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"He was dead, honey/' said Henry softly. "This Willie Morton, he wasn't no Creole—he was a sort of light brown-skin man, did portering jobs around hotels and clubs and things—a nice type of fellow." Jelly Roll preferred not to remember his porter father at all, but chose to say he invented the name Morton for business reasons.
"Just how Willie Morton died, I can't tell you,9' Said uncle Henry. "Off traveling somewhere. I think he drowned. Anyhow, Louise didn't live long after that. She was always healthy, but the pneumonia took her. Yes, it did. . . .*
"After that," Amede said "Ferd stayed most of the time with his godmother, Eulalie Echo. Used to love to stay Uptown with her. Lalee, he called her."
"Did you know her, M. Monette?" I asked Henry.
"I reckon so," he grinned. "I knew her so well, the first child I had birthed, she birthed it for me! She was a girl friend of mine for three years while she lived next door to the Monette house. Then she went back to Paul Echo and they moved in the Garden District.* I believe later on she married this Ed Hunter, drove a coal cart. . . ."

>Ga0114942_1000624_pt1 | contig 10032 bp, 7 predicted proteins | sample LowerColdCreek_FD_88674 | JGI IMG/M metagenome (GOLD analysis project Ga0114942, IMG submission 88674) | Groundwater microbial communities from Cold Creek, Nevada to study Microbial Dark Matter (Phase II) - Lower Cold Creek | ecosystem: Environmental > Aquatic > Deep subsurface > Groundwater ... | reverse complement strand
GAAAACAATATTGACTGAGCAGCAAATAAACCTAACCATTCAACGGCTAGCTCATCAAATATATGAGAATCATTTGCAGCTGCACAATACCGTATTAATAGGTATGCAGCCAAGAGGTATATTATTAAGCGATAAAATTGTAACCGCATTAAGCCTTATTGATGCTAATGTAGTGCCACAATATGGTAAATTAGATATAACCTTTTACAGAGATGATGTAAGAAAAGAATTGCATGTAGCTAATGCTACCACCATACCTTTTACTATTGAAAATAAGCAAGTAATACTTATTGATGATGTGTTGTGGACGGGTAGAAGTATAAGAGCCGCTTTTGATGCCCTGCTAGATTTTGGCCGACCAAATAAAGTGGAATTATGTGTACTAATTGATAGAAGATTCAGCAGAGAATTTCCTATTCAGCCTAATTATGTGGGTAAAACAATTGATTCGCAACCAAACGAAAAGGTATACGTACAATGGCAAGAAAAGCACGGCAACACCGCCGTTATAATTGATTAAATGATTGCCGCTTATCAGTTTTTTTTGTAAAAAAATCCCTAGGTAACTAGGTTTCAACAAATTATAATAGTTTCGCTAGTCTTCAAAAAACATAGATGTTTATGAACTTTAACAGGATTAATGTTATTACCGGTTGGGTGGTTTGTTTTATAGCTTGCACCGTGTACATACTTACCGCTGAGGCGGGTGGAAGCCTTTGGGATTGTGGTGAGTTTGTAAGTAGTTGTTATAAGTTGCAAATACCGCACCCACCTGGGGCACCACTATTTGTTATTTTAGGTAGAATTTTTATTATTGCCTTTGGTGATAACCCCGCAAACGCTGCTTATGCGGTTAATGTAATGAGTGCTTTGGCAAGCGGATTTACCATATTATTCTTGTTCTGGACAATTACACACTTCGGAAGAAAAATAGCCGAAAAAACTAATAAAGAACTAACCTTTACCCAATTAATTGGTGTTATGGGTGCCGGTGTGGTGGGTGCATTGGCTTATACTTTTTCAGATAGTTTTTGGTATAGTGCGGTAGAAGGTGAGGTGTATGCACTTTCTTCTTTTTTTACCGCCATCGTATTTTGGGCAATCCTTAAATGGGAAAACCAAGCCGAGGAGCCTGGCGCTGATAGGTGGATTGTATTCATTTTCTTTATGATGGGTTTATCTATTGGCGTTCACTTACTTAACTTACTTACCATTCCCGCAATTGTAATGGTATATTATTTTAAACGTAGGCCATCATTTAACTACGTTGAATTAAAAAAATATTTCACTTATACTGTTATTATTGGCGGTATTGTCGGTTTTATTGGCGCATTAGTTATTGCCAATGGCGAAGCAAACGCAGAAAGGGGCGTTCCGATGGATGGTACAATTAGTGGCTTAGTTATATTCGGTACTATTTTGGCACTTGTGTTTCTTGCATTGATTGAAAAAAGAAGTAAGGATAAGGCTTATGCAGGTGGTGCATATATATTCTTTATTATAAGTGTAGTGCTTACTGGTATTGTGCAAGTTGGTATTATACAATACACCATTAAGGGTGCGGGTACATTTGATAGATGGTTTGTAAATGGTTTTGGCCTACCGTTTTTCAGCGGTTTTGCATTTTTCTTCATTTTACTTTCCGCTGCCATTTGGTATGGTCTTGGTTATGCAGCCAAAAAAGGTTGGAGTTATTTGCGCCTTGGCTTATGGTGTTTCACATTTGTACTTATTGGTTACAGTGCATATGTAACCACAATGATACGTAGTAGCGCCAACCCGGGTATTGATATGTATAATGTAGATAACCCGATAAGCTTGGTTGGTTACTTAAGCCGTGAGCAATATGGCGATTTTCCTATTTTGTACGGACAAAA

In the South you have to know people mighty well before they will talk about voodoo and old Henry hooted at the idea that Lalee had been a practitioner. Yet it seemed to me that perhaps old Henry was suspiciously overemphatic in his protests that voodoo was just humbug.
"No, Lalee was nothing of the kind," he said, while old man Colas smiled quietly to himself, "But she was crazy about that boy, much as if he was her own son. She sent him to professors and she pushed and advised him in every way to perfect himself on the piano. The family wanted to make a bricklayer of him, but Ferd was too smooth and clever a fellow. He preferred to sit in the parlor out of the sun and play piano. And he got to be the very best. At least that's what I hear. I never heard him actually play in life."
* To the corner o£ Fourth and Howard only a trumpet toot from Perdido St, Louis Armstrong's hangout.